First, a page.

Movie Reviews

Movies I Saw During 2020

Movies 2020Movies 2020 (2)

We lost the ability to do a lot of activities in 2020, one of which was a favorite of mine – going to the movie theater to see the latest blockbuster. I was only able to see three movies in an actual theater, for the rest I had to resort to streaming services which was ultimately fine because I got to watch the movies I missed while they were released. It was also nice to just curl up on the couch with my dog and not worry about people talking or being on their phones in the middle of a film. Although I will be extremely happy once it’s really safe to back to the theater and enjoy a large bucket of popcorn.

Out of the movies I was able to consume in the last year I was honestly surprised that Harley Quinn: Birds of Prey was my favorite. I was so reluctant to watch it because I was a bit disappointed that the Joker wasn’t going to be featured but it was far better than expected. I even purchased to soundtrack. Margot Robbie does such a great job capturing Harley’s erratic yet bubbly personality and the heartbreak that she goes through that could cause any woman to go crazy. The film is a bit unique too because of the sheer amount of girl power surrounding it, and the teaming up of heroes, villains, and vigilantes. Ultimately I’m glad I gave this movie a chance.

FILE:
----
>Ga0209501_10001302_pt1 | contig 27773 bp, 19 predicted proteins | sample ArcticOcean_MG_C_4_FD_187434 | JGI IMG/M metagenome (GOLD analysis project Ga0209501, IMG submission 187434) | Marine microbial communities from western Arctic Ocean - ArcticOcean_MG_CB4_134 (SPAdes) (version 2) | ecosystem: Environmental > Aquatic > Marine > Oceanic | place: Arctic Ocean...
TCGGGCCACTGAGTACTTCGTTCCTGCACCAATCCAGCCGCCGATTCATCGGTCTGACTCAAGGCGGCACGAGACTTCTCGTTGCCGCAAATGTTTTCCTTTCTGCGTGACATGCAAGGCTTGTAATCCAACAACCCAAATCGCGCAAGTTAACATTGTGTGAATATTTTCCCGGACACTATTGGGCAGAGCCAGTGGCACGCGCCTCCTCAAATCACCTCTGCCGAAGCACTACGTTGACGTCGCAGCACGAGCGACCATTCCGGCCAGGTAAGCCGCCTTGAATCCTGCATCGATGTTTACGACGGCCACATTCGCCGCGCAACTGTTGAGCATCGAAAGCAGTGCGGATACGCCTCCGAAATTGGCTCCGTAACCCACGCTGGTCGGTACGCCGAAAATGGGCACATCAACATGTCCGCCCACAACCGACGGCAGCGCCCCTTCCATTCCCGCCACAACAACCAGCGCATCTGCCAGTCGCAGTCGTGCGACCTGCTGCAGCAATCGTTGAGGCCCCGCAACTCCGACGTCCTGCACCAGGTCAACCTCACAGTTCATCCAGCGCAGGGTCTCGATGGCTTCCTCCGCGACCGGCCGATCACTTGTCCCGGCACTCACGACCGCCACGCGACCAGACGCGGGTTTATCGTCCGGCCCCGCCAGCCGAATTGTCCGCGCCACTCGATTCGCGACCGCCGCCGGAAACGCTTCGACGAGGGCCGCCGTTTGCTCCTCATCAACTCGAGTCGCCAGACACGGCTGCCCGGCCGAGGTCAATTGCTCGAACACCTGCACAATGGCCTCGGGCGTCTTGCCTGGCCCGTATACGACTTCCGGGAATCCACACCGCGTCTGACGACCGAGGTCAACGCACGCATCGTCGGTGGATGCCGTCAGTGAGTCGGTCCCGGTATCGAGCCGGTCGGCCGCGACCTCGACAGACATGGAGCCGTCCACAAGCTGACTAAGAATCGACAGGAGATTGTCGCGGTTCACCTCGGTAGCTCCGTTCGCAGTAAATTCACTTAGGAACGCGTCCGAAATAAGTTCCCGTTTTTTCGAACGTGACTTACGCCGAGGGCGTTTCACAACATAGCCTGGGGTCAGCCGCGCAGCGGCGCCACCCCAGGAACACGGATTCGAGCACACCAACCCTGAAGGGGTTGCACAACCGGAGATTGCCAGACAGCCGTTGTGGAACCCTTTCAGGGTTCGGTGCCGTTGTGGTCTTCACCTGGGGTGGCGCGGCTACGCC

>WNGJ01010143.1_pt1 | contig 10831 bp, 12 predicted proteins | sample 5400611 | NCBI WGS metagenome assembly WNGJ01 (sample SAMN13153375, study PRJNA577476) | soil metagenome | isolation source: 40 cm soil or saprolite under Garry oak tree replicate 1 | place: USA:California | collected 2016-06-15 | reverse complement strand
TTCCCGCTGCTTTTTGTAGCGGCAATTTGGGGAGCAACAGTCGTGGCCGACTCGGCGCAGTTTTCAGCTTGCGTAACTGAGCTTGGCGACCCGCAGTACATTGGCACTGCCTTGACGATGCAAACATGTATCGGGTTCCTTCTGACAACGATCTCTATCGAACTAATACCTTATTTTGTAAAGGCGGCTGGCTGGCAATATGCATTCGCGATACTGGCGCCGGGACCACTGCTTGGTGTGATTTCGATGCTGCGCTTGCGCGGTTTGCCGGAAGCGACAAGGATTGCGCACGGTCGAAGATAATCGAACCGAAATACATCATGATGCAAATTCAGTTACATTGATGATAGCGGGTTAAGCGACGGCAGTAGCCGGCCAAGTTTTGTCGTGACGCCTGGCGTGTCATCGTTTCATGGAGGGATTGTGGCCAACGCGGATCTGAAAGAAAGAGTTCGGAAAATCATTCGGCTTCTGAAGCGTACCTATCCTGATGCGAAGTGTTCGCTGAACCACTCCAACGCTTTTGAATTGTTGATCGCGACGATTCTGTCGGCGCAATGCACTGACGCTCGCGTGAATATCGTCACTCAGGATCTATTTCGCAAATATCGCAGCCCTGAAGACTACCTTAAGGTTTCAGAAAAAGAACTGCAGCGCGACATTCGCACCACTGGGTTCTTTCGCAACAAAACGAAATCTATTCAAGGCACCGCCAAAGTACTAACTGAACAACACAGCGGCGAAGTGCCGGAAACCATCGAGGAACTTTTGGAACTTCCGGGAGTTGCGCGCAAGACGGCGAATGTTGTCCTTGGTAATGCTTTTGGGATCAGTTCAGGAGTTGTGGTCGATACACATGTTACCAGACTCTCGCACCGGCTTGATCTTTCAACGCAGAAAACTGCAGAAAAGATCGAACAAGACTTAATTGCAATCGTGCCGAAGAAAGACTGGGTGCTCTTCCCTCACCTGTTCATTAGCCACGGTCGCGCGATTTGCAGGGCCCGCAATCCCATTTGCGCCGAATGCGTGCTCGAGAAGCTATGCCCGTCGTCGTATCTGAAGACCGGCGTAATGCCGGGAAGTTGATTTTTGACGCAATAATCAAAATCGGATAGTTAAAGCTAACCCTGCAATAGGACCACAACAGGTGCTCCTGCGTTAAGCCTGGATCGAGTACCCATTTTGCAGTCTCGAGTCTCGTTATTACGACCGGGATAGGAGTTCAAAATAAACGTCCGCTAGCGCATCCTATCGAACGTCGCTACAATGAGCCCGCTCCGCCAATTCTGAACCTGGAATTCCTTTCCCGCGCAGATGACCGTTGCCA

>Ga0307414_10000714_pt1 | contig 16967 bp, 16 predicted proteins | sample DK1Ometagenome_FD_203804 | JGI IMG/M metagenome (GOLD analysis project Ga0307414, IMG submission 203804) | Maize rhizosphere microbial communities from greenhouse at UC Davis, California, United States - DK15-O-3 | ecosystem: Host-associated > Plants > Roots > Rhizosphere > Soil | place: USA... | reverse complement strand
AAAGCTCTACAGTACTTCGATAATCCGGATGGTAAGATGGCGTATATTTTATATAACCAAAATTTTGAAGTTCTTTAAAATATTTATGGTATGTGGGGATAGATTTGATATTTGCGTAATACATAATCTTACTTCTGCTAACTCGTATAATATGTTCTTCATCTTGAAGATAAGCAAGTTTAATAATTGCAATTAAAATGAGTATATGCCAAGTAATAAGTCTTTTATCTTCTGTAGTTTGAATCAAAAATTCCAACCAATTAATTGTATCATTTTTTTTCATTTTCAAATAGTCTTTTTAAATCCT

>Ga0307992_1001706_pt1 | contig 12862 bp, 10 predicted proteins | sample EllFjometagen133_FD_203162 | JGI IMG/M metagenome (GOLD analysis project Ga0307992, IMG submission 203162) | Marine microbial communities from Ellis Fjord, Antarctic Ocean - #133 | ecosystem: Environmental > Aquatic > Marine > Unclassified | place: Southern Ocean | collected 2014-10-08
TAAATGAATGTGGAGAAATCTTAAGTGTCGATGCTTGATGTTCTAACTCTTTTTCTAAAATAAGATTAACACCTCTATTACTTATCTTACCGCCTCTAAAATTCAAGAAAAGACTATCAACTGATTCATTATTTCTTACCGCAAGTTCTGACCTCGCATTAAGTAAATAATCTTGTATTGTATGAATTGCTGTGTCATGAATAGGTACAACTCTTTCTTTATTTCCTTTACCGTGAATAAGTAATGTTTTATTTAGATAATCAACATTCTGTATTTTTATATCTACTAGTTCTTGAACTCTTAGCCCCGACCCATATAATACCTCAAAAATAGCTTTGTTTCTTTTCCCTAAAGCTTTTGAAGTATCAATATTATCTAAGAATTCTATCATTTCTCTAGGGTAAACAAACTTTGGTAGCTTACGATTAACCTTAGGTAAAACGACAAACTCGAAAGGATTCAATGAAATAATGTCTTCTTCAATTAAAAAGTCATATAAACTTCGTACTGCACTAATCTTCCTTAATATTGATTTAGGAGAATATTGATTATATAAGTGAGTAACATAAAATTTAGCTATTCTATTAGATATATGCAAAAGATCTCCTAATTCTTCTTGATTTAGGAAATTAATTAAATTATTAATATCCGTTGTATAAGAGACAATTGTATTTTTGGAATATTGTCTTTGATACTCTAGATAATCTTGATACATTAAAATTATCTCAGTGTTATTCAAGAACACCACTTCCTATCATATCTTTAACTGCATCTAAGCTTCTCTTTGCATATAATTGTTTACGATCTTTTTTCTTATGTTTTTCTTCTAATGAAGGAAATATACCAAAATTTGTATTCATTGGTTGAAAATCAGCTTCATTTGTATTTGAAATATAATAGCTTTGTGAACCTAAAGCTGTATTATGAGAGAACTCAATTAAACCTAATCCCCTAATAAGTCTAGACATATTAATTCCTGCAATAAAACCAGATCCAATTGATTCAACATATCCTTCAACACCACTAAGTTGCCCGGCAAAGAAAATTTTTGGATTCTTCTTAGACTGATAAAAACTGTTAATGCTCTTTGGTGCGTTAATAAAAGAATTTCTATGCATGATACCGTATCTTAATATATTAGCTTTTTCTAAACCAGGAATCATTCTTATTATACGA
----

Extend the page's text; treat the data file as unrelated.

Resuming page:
I don’t really think I watched anything this year and truly disliked it. I was a bit underwhelmed by A Silent Voice after being pressured into watching it because of how sad it’s supposed to be. The movie is definitely highly successful for it’s beautiful animation and rawness for dealing with mental health but I didn’t have as much of a visceral reaction as others who told me to watch it. I didn’t cry at all but I definitely felt the sadness and hardship from the two main characters and I’d still recommend it to others. 

As I said earlier, I’ll be very happy to start going back to the movie theaters once it’s entirely safe to do so, but the absence of that experience won’t stop me from enjoying movies. I’m patiently waiting for several to come out this year and I’m sure I’ll find some movies from years past to get into. Hope everyone out there has a better year than the one we just went through! 

Full List of Movies Watched in 2020 *animes are listed if I watched them subbed or dubbed*
  • Jumanji: The Next Level (2019; Jake Kasdan)
  • Bad Boys For Life (2020; Bilall Fallah; Adil El Arbi)
  • A Beautiful Day in the Neighborhood (2019; Marielle Heller)
  • Harley Quinn: Birds of Prey (2020; Cathy Yan)
  • Booksmart (2019; Olivia Wilde)
  • Frozen II (2019; Jennifer Lee; Chris Buck)
  • Yesterday (2019; Danny Boyle)
  • Ready or Not (2019; Matt Bettinelli-Olpin; Tyler Gillett)
  • Jojo Rabbit (2019; Taika Waititi)
  • Crawl (2019; Alexandre Aja)
  • The Best of Enemies (2019; Robin Bissell)
  • Onward (2020; Dan Scanlon)
  • Zombieland: Double Tap (2019; Ruben Fleischer)
  • Queen & Slim (2019; Melina Matsoukas)
  • 13th (2016; Ava DuVernay)
  • The Hate U Give (2018; George Tillman Jr.)
  • Just Mercy (2019; Destin Daniel Cretton)
  • A Silent Voice (2017; Naoko Yamada; subbed)
  • My Hero Academia: Two Heroes (2018; Kenji Nagasaki; subbed)
  • My Hero Academia: Heroes Rising (2019; Kenji Nagasaki; subbed)
  • It Chapter 2 (2019; Andrés Muschietti)
  • Abominable (2019; Jill Culton)
Movie Reviews · Uncategorized

Movie Review: Inside Out